In Washington speech, Pakistan’s prime minister also expressed desire to achieve peace with India.
Prime Minister Nawaz Sharif on Tuesday urged the United States to end drone attacks, while separately Amnesty International warned that civilian-killing strikes could constitute war crimes.
Sharif, who will meet President Barack Obama on Wednesday, called for warmer ties with the United States and offered Pakistan’s assistance in Afghanistan as U.S. forces prepare to withdraw next year.
But Sharif said that the unmanned strikes—which penetrate extremist havens deep in Pakistan’s most lawless areas—represented a “major irritant” in relations. “I would therefore stress the need for an end to drone attacks,” Sharif said at the U.S. Institute of Peace.
Sharif said Pakistan’s political parties believed that drone strikes violated the country’s territorial integrity as well as its own efforts to fight extremism.
In a new report, Amnesty International documented cases in which it said civilians were clearly killed, including an October 2012 strike that ripped apart a 68-year-old grandmother as she picked vegetables.
The human rights group said that Pakistani authorities, despite their public fuming at drone strikes, might quietly cooperate. “We are concerned that the Pakistani authorities, or aspects of the institutions, may also be assisting the U.S. to carry out drone attacks that may constitute human rights violations,” researcher Mustafa Qadri told a news conference in Washington.
Faced with concerns, the Obama administration has reduced but not ended drone strikes, which U.S. officials argue are the only way to reach Al Qaeda-linked militants.
White House spokesman Jay Carney said that the United States exercised “extraordinary care” and was “choosing the course of action least likely to result in the loss of life.”
“To the extent these reports claim that the U.S. has acted contrary to international law, we would strongly disagree,” he said.
Sharif spoke only briefly about drones in his main public address in Washington and vowed cooperation on Afghanistan—seen as the main topic that Obama will want to address on Wednesday.
U.S. officials want access for removal of equipment next year but also believe that Pakistan—the prime backer of the Taliban regime before the September 11, 2001 attacks—can play a key role in peace talks in Afghanistan.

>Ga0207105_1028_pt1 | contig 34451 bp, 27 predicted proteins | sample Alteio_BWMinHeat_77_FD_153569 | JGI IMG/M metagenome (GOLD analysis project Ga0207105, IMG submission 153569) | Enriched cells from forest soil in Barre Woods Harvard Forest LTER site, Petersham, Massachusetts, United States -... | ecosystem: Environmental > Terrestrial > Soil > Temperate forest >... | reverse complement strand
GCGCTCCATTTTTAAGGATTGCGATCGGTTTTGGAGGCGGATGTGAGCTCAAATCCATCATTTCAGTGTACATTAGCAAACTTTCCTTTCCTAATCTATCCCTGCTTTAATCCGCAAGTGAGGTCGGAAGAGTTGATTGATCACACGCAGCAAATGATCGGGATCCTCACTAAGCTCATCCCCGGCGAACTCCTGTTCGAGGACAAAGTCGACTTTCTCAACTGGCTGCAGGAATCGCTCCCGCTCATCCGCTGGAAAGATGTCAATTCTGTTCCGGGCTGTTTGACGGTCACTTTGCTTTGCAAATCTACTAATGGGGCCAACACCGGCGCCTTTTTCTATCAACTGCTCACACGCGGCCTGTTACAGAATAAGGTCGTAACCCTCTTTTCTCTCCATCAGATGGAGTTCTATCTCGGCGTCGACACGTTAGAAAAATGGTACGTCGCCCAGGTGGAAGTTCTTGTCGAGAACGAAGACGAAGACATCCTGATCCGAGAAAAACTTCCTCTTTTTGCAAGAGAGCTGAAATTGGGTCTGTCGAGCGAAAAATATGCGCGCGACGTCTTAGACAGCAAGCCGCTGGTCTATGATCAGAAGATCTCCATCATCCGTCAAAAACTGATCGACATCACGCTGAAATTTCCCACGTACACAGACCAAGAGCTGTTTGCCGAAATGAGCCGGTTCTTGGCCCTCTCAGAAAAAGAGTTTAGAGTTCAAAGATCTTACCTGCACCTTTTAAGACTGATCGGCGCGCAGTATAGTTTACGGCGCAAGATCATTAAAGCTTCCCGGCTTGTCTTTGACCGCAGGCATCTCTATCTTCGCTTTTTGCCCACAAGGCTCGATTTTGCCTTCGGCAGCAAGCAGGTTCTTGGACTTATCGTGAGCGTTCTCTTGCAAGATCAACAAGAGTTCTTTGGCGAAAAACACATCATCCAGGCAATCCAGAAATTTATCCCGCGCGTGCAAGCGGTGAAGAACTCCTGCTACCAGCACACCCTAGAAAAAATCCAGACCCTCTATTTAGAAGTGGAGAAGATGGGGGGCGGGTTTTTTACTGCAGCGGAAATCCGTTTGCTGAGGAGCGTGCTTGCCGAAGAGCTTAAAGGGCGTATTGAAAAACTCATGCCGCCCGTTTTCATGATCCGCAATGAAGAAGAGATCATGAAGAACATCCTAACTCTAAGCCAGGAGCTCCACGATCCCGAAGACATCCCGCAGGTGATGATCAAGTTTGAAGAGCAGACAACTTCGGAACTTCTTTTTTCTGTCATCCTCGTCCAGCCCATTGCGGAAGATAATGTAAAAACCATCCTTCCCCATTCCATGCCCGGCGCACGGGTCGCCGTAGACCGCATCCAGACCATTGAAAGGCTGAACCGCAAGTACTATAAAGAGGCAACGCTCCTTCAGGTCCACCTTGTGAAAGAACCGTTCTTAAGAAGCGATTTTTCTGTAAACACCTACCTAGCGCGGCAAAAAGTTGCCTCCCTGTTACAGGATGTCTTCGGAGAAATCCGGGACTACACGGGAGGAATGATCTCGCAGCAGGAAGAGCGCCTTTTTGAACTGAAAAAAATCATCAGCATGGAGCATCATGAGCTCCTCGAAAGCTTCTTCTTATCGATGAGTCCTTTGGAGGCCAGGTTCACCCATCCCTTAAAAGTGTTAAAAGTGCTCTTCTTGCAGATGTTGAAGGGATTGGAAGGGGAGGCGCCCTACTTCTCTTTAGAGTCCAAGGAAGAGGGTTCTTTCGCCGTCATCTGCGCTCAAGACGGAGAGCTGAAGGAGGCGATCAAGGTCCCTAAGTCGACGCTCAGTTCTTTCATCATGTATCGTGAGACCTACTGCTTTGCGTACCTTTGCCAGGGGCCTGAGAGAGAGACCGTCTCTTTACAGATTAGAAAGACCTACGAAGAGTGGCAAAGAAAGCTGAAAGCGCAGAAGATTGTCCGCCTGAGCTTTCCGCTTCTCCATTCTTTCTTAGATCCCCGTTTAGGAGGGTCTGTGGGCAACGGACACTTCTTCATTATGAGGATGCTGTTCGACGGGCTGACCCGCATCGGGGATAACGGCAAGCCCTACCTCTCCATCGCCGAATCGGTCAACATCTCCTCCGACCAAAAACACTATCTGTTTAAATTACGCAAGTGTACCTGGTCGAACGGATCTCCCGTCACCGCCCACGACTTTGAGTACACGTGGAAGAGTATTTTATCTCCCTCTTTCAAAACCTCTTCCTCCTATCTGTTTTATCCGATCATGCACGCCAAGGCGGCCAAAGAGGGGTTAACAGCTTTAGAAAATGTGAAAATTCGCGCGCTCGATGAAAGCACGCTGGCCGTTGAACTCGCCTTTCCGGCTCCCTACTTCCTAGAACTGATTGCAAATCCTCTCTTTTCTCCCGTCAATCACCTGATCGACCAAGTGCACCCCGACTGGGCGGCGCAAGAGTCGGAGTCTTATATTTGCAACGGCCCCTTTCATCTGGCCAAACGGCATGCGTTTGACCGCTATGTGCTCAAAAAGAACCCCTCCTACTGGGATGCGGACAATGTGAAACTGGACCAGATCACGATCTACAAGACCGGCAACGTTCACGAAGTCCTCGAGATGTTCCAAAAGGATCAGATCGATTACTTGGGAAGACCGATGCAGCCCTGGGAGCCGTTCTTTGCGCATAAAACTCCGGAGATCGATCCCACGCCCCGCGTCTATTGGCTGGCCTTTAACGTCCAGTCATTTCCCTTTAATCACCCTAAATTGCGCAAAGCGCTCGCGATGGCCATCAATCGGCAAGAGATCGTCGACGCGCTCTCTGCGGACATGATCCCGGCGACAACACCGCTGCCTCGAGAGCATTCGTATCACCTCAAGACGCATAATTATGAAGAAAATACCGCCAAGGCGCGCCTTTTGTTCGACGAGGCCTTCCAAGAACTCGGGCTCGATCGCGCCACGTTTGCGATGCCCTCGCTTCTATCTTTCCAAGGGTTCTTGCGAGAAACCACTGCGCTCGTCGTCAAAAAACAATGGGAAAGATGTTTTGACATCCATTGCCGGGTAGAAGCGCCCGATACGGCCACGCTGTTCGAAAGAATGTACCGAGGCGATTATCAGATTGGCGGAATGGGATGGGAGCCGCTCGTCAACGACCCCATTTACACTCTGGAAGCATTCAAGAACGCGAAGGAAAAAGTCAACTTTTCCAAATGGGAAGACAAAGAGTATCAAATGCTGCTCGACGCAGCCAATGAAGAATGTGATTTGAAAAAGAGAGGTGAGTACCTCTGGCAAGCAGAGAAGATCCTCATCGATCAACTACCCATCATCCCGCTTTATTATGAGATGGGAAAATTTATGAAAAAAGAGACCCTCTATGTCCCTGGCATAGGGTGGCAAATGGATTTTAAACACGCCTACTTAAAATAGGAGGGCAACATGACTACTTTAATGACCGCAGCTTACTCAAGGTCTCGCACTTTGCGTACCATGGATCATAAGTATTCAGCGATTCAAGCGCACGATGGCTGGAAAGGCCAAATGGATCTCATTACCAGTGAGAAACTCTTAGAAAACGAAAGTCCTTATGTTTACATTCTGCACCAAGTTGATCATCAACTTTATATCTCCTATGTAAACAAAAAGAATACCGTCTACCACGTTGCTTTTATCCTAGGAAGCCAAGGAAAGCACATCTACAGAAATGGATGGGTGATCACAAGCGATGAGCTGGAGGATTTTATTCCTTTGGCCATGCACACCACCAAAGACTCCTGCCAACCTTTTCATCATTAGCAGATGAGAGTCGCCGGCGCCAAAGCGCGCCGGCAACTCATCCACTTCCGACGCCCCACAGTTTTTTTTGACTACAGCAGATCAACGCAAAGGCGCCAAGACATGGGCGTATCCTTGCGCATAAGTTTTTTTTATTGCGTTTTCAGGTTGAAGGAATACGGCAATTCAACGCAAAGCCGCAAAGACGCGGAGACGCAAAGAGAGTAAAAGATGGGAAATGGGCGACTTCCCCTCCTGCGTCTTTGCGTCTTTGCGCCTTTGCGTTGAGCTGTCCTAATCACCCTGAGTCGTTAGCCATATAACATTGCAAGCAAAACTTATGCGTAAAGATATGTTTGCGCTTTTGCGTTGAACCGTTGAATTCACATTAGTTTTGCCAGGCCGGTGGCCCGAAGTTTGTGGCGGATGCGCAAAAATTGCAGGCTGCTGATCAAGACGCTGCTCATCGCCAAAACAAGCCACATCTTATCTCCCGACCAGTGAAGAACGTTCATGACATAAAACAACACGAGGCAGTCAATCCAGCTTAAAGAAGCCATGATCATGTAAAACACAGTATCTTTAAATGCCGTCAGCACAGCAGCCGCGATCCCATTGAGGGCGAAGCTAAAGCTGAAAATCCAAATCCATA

The Pakistani leader said that his country supported a “peaceful, stable and unified” Afghanistan.
Sharif said he has assured Afghan President Hamid Karzai “that we wish neither to interfere in Afghanistan’s internal affairs, nor do we have any favorites.”
Sharif also told the U.S. audience that Pakistan wanted to resolve all problems peacefully with India. “I wish to assure this august audience that Pakistan desires to live in peace with its neighbor. We would not be found wanting in walking the extra mile,” he said. “Kashmir, of course, is a very difficult issue and very difficult to resolve but I think, by sitting and talking, we will be able to find some way of resolving that, too,” he said. “Because that is a flashpoint not only in the region, but the whole world,” he said of Kashmir.
Sharif regretted periodic setbacks to reconciliation. He met last month with Indian Prime Minister Manmohan Singh, who demanded an end to an uptick of violence on the disputed Kashmir border as well as action against Pakistan-based extremists linked to the grisly 2008 siege of Mumbai.
Sharif, who swept back to power in May, said that he wanted to start from the basis set in 1999 when he welcomed India’s then prime minister Atal Bihari Vajpayee to Pakistan. The effort collapsed within months as Pakistan-backed forces infiltrated Indian-administered Kashmir. Sharif blamed military chief Pervez Musharraf, who later ousted him as prime minister in a coup.
“Had our countries not wasted their precious resources in a never-ending arms race, we would not only have avoided the futile conflicts, but also emerged as stable and prosperous nations,” Sharif said.